Thursday, October 9, 2008

Good service = profitable customers

John Seddon has written some wonderful stuff on the application of Lean principles to service organisations. Of particular note is the link among efficient process, customer experience and cost of operation. It's a "cake and eat it" situation: efficient processes make for a good customer experience and low operational costs. Good service also contributes to top line performance: i.e. good service makes for profitable customers.

I had a perfect counter-example with my ISP this week. I'm with Virgin, who are generally OK as long as the system is running. Email has been intermittent recently, and went down again 2 days ago. I checked the online status page - which informed me everything was OK. I called the freephone status line which told the same story. My internet access was up, I could still access gmail, just couldn't get my virgin mail. So, I thought I'd let them know they had a problem. I called the reporting line, navigated the IVR forest, eventually arriving at the usual musical entertainment. After 5 minutes I gave that up and decided to look for electronic submission instead. Sure enough there's a form to submit, the contents of which are mind-numbing. Nevertheless, I persevered.

I got the usual immediate, automated response telling me they'd look in to my query. 2 days later I got the following message:

Thanks for getting in touch with the Virgin Media Support team.

We're sorry that you are having problems with your e-mails. To help with this we need to get your issue resolved by our colleagues at Virgin.net

In order for your support query to be dealt with efficiently, could you please click on the following link:

http://www.virgin.net/customers/contactus/

This will ensure that the correct team will receive your form.

The link points to another page from whence one may submit a query (quite how virgin.net and virgin media differ I have no idea - and to be frank, don't really care). So it took 2 days to register my complaint, generate a unique ID in their tracking system, and invite me to re-submit my issue. Why? I can't say for sure, but I'd stake the combined value of the UK banking system (or the loose change in my pocket, whichever is greater) on the following:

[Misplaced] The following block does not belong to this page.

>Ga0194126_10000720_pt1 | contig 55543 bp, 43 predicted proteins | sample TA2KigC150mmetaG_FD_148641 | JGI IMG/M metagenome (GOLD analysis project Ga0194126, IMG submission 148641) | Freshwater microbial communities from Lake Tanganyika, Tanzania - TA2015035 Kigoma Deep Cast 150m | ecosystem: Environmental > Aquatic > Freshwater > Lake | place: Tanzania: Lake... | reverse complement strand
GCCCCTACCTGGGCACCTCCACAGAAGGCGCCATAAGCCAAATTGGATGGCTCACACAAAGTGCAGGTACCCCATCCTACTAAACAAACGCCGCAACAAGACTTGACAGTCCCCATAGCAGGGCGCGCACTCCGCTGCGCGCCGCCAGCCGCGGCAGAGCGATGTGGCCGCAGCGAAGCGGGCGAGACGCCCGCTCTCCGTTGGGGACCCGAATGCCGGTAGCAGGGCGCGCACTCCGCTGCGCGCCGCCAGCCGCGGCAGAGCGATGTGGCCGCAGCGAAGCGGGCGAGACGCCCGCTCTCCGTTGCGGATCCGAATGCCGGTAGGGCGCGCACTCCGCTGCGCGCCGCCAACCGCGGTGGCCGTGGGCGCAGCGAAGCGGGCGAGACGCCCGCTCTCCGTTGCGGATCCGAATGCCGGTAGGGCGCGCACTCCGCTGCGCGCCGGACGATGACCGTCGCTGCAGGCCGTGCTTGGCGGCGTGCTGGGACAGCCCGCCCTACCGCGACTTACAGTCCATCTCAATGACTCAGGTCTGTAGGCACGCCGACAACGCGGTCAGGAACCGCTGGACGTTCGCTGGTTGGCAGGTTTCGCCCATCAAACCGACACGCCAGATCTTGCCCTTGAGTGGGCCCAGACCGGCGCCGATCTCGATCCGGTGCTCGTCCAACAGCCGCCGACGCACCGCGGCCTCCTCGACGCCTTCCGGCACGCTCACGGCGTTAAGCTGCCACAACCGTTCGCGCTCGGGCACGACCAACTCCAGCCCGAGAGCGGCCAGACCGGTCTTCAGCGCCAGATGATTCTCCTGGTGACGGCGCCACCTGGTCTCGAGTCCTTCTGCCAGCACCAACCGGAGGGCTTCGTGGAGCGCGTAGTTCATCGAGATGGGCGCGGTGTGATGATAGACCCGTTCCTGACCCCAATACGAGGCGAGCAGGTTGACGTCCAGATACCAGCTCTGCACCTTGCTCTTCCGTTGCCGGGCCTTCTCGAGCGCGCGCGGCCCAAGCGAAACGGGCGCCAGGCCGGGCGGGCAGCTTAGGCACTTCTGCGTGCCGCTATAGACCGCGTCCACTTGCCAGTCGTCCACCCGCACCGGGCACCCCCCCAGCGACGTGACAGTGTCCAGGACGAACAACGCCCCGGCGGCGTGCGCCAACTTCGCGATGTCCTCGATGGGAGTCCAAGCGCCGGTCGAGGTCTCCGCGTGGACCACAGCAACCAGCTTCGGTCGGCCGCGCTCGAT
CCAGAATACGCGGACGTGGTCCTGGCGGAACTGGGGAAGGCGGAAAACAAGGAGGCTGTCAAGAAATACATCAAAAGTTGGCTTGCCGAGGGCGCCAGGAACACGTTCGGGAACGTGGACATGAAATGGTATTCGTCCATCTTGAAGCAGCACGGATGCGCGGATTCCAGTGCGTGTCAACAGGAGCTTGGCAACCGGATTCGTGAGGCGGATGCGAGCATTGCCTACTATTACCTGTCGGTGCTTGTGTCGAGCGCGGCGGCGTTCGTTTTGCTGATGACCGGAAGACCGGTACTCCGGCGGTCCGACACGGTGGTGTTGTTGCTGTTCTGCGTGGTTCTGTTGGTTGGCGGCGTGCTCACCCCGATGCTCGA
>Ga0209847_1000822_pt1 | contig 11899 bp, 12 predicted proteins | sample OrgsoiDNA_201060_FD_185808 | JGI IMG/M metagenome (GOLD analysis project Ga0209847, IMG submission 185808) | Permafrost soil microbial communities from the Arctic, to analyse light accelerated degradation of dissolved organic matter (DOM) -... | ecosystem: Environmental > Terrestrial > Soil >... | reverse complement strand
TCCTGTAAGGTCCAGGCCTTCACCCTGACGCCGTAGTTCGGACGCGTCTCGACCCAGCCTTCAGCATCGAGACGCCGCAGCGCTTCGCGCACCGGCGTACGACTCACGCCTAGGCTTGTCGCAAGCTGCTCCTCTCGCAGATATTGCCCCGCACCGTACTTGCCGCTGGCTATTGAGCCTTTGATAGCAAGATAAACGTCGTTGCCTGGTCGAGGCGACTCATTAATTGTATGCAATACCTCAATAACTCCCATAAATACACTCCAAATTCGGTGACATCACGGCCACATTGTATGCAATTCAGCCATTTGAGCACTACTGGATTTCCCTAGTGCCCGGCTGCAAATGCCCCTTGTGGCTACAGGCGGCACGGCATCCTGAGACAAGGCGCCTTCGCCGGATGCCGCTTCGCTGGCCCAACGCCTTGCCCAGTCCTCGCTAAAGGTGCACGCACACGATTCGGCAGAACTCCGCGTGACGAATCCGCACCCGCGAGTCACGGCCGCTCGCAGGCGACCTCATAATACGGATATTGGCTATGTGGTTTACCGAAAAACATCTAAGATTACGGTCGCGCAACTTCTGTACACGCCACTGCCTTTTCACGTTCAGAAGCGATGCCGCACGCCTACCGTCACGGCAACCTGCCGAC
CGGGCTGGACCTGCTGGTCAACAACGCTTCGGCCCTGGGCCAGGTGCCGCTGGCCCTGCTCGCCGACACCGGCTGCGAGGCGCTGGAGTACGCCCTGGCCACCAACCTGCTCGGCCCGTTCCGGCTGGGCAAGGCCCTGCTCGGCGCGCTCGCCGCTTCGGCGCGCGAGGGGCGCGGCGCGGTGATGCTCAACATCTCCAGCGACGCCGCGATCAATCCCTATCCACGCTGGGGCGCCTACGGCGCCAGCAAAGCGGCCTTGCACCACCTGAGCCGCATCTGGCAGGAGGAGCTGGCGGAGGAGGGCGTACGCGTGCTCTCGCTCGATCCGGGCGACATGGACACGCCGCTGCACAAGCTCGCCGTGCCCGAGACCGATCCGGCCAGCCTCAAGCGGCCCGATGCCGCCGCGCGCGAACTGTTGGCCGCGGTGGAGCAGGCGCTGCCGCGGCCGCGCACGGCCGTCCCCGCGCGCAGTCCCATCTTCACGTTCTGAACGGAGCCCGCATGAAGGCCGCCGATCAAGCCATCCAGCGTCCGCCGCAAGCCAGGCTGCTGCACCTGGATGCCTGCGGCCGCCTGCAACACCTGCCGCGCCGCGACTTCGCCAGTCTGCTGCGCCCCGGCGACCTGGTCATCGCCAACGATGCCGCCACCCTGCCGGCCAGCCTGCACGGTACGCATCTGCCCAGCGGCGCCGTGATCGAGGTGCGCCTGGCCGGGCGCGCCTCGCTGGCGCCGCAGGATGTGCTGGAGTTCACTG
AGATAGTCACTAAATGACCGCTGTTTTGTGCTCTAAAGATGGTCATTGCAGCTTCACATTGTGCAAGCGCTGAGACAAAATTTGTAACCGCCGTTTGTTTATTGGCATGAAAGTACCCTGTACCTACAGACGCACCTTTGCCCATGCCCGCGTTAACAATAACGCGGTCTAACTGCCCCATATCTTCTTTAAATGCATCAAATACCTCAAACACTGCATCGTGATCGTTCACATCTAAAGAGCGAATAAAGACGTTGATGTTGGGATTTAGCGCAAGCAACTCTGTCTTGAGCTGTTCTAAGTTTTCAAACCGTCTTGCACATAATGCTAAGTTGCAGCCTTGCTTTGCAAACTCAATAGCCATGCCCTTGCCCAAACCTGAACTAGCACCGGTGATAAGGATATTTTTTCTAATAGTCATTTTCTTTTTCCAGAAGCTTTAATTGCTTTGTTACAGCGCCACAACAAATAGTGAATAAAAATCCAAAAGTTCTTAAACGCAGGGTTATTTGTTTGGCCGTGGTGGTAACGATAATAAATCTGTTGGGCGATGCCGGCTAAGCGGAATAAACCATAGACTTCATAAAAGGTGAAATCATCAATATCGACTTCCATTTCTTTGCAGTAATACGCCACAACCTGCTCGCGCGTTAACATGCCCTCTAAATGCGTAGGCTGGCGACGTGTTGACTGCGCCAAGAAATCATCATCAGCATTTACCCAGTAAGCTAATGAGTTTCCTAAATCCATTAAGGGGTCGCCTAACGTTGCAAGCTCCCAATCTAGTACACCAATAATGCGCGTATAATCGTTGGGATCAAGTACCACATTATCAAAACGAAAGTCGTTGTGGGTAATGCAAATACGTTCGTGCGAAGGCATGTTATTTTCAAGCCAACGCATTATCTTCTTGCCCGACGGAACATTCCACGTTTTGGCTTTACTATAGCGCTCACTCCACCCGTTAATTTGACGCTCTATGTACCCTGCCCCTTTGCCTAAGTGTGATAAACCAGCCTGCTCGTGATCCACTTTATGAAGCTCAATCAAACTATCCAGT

• Virgin's customer service team have targets for responding to customer queries (the website states 48 hours)
  • My query was edging towards the target, so someone (or something) decided a response was needed.
  • So they sent me another stock email that didn't solve my problem, but hey it met the target - so that's good, right?
Well, no. It's not actually. At the start of the debacle I was mildly inconvenienced by the service outage. Not a major problem. But now I'm really irritated. Not only was the submission form ridiculously over-complicated, I've had 2 pointless, valueless emails from which the only message is "we haven't looked at your mail, but please feel free to re-submit again".

In other words: "this is a service call. There's no money to be made from service, so we won't really give it much priority".

Of course, had I wanted to upgrade my package, I could have called any of the numbers emblazoned on the web site and spoken to someone instantly (I tried, just to make sure). What Virgin don't seem to get - and they're by no means in a minority - is the influence of service on the customer relationship. Sales are key: cold calling, outbound marketing, lead generation systems, the list goes on. Service? That's a necessary inconvenience.

How wrong they are. Good service is a - maybe even the - key factor in a customer's propensity to terminate a relationship. Companies would save a lot more money by keeping their existing customers instead of spending vast resources attracting new ones. I was reasonably happy with Virgin before this debacle. I'm now researching alternative ISPs.

Update 3/2/09: I'm no longer with Virgin. I found another ISP who responded quickly and personally to my initial inquiries and were knowledgeable and professional. They managed the swap without fuss or problem and have been similarly responsive with a couple of service-related queries since. So good in fact, I recommended them to a friend who has similarly just moved there - from Virgin. Enough said. What's more, they're more expensive than Virgin were - considerably more than the reduced rate the Virgin adviser promised me if I stayed put.

(And final joy of joys: BBC iPlayer now works flawlessly. Wall to wall Top Gear!)

1 comment:

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